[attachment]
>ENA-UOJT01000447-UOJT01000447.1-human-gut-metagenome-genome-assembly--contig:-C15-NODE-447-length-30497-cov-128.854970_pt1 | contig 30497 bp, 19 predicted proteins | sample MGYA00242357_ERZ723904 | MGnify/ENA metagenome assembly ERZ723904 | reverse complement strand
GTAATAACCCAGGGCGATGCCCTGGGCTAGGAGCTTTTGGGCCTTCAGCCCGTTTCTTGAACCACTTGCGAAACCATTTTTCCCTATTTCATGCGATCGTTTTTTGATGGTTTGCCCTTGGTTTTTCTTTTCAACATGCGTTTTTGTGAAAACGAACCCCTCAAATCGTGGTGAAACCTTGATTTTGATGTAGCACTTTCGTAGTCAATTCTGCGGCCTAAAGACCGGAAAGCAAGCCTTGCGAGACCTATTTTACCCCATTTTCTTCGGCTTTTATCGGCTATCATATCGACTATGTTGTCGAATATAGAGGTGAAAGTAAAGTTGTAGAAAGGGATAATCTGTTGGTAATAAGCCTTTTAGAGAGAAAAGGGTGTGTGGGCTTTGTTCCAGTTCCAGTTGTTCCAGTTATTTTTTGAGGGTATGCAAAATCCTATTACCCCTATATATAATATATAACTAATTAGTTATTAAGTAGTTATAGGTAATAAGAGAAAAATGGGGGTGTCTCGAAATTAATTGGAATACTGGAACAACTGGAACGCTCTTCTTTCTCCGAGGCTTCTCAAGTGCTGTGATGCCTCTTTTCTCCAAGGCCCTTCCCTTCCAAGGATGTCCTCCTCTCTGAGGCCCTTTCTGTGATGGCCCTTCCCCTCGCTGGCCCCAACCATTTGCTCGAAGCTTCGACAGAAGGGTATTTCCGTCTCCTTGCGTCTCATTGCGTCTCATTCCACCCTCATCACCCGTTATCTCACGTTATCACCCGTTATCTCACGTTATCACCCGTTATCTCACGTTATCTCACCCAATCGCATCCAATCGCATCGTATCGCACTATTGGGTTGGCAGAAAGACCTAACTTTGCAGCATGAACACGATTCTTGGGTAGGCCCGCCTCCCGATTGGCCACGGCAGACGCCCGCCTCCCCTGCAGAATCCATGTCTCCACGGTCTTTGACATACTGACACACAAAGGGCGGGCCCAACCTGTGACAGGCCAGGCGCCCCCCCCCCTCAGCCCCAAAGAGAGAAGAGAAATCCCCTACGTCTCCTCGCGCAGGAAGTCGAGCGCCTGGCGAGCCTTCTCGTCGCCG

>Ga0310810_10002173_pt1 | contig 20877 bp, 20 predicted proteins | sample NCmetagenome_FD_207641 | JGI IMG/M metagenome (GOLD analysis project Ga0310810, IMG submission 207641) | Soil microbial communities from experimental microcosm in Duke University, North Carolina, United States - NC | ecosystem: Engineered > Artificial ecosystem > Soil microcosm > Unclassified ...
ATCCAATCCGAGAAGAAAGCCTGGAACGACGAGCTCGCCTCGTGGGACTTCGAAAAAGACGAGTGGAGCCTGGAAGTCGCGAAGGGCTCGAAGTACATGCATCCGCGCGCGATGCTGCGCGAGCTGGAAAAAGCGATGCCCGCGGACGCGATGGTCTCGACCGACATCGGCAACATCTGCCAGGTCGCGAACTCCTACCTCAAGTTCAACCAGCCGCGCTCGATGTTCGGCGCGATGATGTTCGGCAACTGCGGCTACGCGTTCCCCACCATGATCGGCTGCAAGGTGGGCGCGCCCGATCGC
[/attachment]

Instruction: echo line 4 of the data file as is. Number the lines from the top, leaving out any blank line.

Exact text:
ATCCAATCCGAGAAGAAAGCCTGGAACGACGAGCTCGCCTCGTGGGACTTCGAAAAAGACGAGTGGAGCCTGGAAGTCGCGAAGGGCTCGAAGTACATGCATCCGCGCGCGATGCTGCGCGAGCTGGAAAAAGCGATGCCCGCGGACGCGATGGTCTCGACCGACATCGGCAACATCTGCCAGGTCGCGAACTCCTACCTCAAGTTCAACCAGCCGCGCTCGATGTTCGGCGCGATGATGTTCGGCAACTGCGGCTACGCGTTCCCCACCATGATCGGCTGCAAGGTGGGCGCGCCCGATCGC